Researchers attribute this to cognitive aging, or the natural deterioration of certain brain functions as a person ages, says Joaquin Anguera. Anguera is a postdoctoral fellow who studies cognitive aging under Gazzaley at UCSF. While some decline is inevitable, researchers say, they are identifying strategies that can lead to better cognitive functioning in older adults.

“Everyone generally is going to decline, but you might just be able to prevent or delay that a little bit,” said Ian McDonough, a research associate at the UT-Dallas Center for Vital Longevity. McDonough explained that there are three factors that can improve the overall brain function – and perhaps multitasking – of older adults: exercise, mental challenges, and social cohesion.

Exercise has been linked to a variety of health benefits, including brain function.

In 2011, the journal “Ageing Research Reviews” reported that “regular exercise and an active lifestyle during adulthood have been associated with reduced risk and protective effects for mild cognitive impairment and Alzheimer”s disease.” Biologically, this is because exercise increases oxygen supply to the brain, which increases oxygen intake in neurons and resistance to stress. McDonough stated that regular exercise for older adults could just mean walking for 20-30 minutes a few times a week. Regular exercise earlier in life can produce these same health benefits later on, so he encouraged exercise at any age.

Second, keeping yourself mentally engaged and challenged is critical for retaining brain function.

An article in the 2011 “Ageing Research Reviews” explained that mental stimulation is important because “the brain’s ability to reorganize neural pathways with new information or experiences means it’s regularly changing; we can even generate new brain cells. But you need to work it.” As soon as you master an activity, McDonough elaborated, it stops challenging you and it will no longer provide the same mental benefits. On the other hand, simply changing the hand that you brush your teeth with can work your brain in a new way. “Change your route up, get a little disoriented, face new challenges, keep your mind flexible,” McDonough advised.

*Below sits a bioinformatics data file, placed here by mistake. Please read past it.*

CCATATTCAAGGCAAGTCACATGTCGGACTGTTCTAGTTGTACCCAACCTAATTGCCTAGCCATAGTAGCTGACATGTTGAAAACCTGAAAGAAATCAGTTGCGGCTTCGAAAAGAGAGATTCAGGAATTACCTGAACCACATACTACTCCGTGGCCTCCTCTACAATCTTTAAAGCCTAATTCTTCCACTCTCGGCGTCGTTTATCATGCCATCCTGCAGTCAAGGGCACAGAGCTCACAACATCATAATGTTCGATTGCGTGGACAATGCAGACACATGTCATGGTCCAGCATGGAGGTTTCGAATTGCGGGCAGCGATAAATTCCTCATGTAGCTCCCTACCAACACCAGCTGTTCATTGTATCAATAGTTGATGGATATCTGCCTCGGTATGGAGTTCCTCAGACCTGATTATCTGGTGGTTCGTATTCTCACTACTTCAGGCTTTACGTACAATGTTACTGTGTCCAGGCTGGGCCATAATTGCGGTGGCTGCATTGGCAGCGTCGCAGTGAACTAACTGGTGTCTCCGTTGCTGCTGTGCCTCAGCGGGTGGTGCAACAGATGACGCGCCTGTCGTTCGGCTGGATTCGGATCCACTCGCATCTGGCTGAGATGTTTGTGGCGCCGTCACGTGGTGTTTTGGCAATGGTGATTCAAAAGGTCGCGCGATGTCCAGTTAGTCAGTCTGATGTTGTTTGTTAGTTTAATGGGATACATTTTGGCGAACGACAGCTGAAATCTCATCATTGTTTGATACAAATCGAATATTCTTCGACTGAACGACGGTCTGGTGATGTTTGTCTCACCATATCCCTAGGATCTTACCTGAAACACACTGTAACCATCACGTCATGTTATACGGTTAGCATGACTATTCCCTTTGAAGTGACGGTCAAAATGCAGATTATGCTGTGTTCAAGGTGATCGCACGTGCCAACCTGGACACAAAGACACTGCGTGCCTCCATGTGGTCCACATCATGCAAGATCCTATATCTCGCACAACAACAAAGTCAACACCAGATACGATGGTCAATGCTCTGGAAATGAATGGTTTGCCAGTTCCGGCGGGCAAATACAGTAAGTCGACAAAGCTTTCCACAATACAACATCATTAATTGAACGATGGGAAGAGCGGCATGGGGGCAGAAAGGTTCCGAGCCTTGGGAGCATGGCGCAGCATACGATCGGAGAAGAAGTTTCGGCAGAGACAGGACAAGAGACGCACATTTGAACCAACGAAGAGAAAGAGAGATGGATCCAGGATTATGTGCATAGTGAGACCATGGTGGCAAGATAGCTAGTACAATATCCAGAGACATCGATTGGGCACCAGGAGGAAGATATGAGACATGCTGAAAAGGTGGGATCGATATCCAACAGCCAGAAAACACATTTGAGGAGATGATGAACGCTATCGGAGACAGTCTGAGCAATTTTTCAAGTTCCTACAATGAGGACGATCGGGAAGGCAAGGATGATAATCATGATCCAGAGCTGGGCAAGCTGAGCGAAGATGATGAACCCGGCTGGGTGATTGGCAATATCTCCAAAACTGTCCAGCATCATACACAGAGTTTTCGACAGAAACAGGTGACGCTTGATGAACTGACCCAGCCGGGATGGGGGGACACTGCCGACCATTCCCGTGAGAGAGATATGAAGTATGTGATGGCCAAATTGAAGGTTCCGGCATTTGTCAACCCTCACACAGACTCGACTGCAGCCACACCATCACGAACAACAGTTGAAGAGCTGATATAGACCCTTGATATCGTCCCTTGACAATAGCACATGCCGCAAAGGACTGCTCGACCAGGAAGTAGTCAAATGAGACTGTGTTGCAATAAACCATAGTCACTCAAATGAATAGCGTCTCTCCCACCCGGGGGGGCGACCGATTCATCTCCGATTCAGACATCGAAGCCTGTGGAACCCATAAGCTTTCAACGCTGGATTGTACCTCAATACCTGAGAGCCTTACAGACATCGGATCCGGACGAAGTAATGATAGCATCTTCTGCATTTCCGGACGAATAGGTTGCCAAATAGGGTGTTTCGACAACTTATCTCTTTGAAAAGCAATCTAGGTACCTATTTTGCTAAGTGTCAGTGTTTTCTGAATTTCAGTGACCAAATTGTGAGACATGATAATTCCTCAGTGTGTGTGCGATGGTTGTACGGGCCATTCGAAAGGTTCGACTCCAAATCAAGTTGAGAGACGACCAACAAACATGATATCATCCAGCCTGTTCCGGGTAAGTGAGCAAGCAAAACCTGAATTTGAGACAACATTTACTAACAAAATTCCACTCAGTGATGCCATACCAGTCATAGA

Last, social cohesion has been linked to successful cognitive aging.

“The idea is that people that isolate themselves are lonely, don’t feel connected to other people – they don’t get as much stimulation in life,” McDonough said. Connection and interacting with others provides mental stimulation, along with social support.

In another example of this idea, “Ageing Research Reviews” reported that among people who had the same tangles in their brains as people with Alzheimer’s disease, those who were connected to social networks had less cognitive decline.

In other words, both groups had the biological hallmark for Alzheimer’s disease, but social cohesion was protective. It’s not about the number of people you’re in contact with, McDonough explained, but how connected you feel. “Even if you have 500 friends on Facebook or you just have a lot of connections, if that still isn’t enough for you and you feel lonely, that will not really help. But if you have 2 or 3 really good friends, you feel perfectly satisfied with your social activities and everything, then that is just as good to help your cognitive functioning.”

Older adults face additional challenges when it comes to multitasking because of the way the brain declines over time, but in reality, multitasking is a self-destructive habit that only appears to be efficient, regardless of your age.

As evangelical missionary Jim Elliot once put it, “Wherever you are, be all there.”

ABOUT THE WRITER

Megan Neider is a student at Santa Clara University. She produced this piece as part of a journalism class taught by Sally Lehrman and as part of a collaborative project with Patch on science in Silicon Valley.

Who’s Who In High Tech Recruiting [2014]

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who's who in recruiting 2014

“Who’s Who in High Tech Recruiting” showcases the latest tools and technical recruiters servicing the high tech sectors. Check it out below or click here to download your copy now. This document is courtesy of enetRecruiter.

Document also includes the following articles:

  • How to Get Value Out Of Your 3rd Party Recruiters by Greg Savage
  • Learn to Source Like a Pro
  • Resume and Cover Letter Writing
  • What Job Seekers Really Do Online
  • How to Email an Engineer
  • Trash Your Non-Compete Agreement
  • Global Workplace Trends for 2014
  • and more…

Who’s Who In High Tech Recruiting from Jim Stroud